Portraying women in science and technology


Were we to judge by images alone, invention has been a man’s world, and only a man’s world. The title of one of the iconic paintings of 19th-century invention, Men of Progress by Christian Schussele, says it all. I’m sure no one then was even thinking about “Women of Progress.”

Floodlight_danceElectric Light, about 1946. Shirley Yager, Schenectady balleteuse © General Electric

Has that changed? One resource for understanding popular perceptions of scientists, engineers, and inventors in 20th-century America is the Smithsonian’s Science Service Historical Image Collection. America’s first science news agency, Science Service produced and distributed photographs for newspapers, magazines, and other media.

While women appear in numerous Science Service photos, how they are portrayed is an interesting question. Many photographs show women assembling or testing technological devices, for example. While there are literally hundreds of photographs of white-coated male researchers making or using scientific instruments, there are almost none of women doing comparable things. Rather, women are invariably passive or admiring observers. In other words, females are shown dominated by rather than in charge of technology.

Science Service images were typical of those presented by other contemporary media, save for the occasional movie about Madame Curie. None of this means, of course, that women did not play active roles in science and technology over the last two centuries. On the contrary, at the Lemelson Center we have uncovered ample evidence of significant female contributions. But, given the skewed nature of the visual record, we have had to work very hard to find this evidence. While image isn’t everything, it counts for a lot in today’s visual culture.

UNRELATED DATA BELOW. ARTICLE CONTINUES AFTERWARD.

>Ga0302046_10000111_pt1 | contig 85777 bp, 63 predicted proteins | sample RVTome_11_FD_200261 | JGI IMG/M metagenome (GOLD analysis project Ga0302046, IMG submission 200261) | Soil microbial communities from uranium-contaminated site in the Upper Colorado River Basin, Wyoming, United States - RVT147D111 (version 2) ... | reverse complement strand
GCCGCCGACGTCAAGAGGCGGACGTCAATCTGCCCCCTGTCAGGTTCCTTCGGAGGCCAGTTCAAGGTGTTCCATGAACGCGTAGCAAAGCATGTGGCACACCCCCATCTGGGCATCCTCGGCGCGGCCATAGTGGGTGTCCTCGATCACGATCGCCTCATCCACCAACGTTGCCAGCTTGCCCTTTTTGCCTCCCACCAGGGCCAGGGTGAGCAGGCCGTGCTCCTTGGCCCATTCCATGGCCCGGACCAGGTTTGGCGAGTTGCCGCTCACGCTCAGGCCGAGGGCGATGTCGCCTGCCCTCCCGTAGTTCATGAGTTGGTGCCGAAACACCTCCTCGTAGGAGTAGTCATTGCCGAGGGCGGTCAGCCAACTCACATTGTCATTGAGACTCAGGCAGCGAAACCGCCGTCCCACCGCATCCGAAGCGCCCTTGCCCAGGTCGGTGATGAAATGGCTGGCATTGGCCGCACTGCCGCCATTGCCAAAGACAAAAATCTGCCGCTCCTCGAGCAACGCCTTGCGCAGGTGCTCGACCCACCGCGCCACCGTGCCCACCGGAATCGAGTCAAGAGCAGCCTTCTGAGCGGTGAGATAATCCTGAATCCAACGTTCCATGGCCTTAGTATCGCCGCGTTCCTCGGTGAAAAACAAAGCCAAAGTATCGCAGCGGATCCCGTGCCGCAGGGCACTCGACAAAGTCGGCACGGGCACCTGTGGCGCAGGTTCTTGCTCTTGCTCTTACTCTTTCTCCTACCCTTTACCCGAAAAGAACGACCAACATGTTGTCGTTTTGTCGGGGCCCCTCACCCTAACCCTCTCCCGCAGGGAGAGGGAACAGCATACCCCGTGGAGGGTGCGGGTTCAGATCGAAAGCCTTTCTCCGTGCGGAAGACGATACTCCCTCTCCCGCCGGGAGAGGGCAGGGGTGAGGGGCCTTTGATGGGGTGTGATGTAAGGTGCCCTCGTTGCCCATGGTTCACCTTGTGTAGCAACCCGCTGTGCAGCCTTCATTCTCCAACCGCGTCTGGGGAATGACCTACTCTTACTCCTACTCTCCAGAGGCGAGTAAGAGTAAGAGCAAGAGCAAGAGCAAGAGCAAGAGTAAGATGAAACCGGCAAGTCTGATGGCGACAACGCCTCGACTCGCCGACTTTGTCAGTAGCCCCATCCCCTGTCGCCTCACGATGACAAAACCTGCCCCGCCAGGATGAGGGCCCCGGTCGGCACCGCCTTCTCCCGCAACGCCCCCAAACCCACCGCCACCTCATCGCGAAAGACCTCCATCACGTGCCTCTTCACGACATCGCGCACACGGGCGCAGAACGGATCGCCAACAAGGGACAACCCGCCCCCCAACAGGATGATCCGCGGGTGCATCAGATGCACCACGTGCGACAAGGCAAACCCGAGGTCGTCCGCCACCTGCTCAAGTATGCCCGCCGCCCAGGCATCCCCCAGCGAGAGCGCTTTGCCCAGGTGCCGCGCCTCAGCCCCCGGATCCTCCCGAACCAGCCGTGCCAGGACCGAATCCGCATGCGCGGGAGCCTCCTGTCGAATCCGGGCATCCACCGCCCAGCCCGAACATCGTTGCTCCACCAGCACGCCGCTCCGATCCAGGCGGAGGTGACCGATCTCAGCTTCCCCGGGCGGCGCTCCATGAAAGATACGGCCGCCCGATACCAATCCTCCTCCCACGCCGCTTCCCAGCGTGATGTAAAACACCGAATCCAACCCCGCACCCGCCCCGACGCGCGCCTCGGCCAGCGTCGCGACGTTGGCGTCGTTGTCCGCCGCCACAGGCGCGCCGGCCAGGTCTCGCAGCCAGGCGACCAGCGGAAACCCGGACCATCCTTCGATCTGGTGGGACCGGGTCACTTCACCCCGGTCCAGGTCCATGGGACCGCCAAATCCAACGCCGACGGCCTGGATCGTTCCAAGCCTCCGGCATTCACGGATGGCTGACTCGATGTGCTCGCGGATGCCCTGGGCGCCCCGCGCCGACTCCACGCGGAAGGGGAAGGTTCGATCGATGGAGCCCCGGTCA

My feeling is that the media today are doing a much better job of bringing women into the frame, but also that these representations are still nowhere close to reflecting actual numbers. Women’s History Month is a good occasion for us to bring women in science and technology into focus.

Arthur Molella is Jerome and Dorothy Lemelson Director of the National Museum of American History’s Lemelson Center for the Study of Invention and Innovation.